The branch has begun its predicted slide from prominence as the center of the bank/customer relationship. The number of branches, the number of tellers, and the number of teller transactions will continue to decrease through 2015. This is not necessarily bad news as banks have attempted to migrate simple transactions to alternate channels for decades, beginning with the ATM in the 1980s. It does, however, present a challenge to banks to determine the best use of branches going forward. The rise in sales and service transactions will offset the teller transaction decline slightly and will comprise a larger percentage of total branch transactions. This shift requires staffing with a different skill set, emphasizing traditional platform-based customer service and selling skills over teller proficiencies such as balancing and fast processing.

In contrast to the branch, ATM transactions will continue to rise, although only a little. This increase is primarily due to added deposits because of the deployment of image ATMs. Interestingly, this trend is also driving the decline in branch transactions with the net result that ATM transactions will almost achieve parity with the number of branch transactions by 2014.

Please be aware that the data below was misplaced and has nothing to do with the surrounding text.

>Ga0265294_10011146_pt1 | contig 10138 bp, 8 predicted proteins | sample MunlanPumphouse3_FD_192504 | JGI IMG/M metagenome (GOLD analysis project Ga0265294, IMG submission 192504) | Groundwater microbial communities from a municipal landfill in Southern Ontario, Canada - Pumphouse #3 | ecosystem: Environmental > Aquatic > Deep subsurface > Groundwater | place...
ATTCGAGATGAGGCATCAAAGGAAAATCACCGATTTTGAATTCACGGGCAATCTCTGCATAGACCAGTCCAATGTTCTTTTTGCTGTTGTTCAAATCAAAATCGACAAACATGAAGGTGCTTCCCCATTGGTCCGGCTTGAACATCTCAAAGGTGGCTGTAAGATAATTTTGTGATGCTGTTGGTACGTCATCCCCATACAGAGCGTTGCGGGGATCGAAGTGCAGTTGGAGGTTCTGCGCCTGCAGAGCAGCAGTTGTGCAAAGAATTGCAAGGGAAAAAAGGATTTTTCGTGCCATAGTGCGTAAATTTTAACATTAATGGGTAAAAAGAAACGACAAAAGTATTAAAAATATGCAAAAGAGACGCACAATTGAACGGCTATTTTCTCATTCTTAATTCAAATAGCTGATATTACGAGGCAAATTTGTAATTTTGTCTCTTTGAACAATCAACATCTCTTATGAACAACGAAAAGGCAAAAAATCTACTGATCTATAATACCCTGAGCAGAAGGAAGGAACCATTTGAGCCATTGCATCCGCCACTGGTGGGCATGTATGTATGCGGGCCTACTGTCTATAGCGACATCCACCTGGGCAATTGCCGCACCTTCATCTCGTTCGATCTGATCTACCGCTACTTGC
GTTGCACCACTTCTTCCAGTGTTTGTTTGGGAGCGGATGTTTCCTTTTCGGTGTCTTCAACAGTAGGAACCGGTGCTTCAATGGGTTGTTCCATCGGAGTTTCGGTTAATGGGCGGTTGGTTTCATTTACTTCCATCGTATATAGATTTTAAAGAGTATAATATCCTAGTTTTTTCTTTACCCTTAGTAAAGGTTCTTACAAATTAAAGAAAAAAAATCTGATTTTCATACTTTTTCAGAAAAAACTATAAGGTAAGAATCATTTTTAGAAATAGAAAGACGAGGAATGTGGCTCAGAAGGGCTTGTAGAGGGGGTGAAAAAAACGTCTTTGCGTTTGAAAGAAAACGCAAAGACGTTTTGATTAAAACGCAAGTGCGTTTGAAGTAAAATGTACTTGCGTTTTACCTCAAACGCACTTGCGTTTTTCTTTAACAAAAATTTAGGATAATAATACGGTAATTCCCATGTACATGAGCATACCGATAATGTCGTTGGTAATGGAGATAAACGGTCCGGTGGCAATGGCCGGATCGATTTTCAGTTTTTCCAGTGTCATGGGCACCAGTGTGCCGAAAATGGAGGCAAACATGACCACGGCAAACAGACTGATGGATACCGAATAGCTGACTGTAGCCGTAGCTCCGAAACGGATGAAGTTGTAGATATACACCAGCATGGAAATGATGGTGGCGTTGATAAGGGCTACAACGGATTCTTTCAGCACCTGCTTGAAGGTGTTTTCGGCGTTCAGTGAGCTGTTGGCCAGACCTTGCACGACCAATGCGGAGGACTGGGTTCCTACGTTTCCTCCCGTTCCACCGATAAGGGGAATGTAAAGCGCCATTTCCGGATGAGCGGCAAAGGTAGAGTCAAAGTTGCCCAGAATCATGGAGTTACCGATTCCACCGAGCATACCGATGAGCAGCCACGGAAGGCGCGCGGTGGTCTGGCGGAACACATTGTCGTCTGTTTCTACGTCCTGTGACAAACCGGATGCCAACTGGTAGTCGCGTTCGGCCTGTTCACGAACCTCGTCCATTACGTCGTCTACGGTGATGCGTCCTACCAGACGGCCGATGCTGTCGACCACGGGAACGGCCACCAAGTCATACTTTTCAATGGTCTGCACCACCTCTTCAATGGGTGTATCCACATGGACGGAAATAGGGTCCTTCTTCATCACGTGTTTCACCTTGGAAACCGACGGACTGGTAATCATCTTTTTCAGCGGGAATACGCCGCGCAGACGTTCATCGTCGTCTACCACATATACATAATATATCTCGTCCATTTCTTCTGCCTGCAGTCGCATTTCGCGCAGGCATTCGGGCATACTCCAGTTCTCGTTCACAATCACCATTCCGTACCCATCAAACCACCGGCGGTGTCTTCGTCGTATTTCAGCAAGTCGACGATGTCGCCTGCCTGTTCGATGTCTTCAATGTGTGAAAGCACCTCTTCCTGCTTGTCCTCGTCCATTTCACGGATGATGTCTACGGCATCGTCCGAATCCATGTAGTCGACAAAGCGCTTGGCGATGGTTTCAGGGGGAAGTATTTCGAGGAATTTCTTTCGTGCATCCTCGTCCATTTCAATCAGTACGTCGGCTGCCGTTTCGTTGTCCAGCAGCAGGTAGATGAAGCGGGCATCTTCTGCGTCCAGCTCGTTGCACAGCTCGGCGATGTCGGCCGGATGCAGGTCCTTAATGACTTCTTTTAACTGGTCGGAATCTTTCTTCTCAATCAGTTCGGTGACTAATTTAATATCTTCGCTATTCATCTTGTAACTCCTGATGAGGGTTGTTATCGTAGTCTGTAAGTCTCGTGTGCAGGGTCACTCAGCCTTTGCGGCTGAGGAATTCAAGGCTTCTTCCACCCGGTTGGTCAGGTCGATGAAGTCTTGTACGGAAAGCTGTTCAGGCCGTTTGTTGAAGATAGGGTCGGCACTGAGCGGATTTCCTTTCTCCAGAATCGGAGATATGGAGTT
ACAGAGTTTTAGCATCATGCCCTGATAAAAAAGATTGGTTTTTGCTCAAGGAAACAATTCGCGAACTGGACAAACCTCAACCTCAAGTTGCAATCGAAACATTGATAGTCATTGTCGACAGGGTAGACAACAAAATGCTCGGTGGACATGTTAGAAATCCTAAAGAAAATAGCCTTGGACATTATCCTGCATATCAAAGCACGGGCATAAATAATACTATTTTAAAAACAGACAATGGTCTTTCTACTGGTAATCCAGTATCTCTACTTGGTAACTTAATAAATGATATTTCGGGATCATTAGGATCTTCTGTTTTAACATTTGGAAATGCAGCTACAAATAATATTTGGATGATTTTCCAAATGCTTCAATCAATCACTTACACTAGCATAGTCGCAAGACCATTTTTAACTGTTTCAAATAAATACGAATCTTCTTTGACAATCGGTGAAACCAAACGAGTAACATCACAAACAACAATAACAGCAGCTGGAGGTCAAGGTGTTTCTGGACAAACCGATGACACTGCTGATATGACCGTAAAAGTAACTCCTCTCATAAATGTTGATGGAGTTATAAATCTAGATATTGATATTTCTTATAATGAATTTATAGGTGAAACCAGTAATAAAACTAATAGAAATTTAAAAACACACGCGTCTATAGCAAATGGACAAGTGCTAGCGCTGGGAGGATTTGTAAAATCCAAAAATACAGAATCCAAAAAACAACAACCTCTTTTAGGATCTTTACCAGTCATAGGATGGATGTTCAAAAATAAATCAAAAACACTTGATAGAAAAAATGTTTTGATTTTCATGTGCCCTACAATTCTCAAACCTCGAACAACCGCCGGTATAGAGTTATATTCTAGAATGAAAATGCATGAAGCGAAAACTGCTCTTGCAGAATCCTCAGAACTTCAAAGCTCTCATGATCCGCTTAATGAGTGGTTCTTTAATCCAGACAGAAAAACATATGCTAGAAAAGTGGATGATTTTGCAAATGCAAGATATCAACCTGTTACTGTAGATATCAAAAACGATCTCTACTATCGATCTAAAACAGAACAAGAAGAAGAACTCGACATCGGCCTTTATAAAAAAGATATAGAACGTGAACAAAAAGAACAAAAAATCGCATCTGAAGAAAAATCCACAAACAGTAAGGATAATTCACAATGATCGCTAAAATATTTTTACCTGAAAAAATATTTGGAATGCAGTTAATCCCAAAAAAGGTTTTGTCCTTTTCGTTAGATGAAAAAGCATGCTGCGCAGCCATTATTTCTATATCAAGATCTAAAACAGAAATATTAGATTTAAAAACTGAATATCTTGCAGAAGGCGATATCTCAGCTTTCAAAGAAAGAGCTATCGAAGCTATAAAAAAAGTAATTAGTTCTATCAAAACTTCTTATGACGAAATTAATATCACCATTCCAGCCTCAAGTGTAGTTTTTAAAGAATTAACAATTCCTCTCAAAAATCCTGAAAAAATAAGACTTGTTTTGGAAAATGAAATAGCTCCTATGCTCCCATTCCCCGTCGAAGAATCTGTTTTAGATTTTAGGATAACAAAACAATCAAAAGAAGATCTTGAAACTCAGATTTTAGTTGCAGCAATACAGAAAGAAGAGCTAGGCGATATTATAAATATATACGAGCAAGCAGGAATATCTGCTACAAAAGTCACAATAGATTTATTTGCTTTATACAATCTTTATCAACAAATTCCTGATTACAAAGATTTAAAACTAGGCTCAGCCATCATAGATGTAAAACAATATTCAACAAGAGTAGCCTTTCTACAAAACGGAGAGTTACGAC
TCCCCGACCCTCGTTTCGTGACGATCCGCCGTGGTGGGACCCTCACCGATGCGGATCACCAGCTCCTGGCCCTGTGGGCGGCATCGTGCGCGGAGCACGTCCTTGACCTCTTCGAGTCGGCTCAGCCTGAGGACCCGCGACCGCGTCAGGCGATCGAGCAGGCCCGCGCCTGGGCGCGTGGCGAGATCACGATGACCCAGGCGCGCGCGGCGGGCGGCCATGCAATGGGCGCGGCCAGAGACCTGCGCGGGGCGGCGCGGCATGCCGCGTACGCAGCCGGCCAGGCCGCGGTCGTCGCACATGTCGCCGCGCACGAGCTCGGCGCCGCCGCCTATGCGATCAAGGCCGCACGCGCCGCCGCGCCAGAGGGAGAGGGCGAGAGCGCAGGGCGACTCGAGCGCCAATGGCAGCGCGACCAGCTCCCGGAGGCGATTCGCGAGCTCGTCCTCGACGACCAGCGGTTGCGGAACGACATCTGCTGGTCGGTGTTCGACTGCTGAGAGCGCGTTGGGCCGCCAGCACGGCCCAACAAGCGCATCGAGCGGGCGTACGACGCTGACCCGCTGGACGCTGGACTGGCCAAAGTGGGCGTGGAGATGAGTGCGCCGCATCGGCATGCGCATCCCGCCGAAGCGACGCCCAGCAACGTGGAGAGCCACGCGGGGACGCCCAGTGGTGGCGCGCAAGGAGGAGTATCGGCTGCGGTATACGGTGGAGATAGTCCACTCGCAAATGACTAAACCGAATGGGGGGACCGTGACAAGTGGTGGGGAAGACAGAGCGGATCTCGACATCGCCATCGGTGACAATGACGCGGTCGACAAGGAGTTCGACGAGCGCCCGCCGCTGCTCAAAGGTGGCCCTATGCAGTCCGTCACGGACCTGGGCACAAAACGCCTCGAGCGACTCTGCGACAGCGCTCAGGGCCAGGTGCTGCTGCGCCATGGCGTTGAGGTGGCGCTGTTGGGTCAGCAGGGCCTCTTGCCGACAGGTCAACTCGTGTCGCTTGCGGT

Understanding consumer usage of the financial institution’s delivery channels is a critical element in future investment decisions. TowerGroup and Corporate Executive Board have refined the methodology for calculating and forecasting transaction volumes using an approach that incorporates both financial institution data as well as consumer preferences for bank interactions.

This research brief highlights the projected volumes for the branch and ATM channels in the United States and is the first in a series of channel volume research notes that will be published throughout 2012.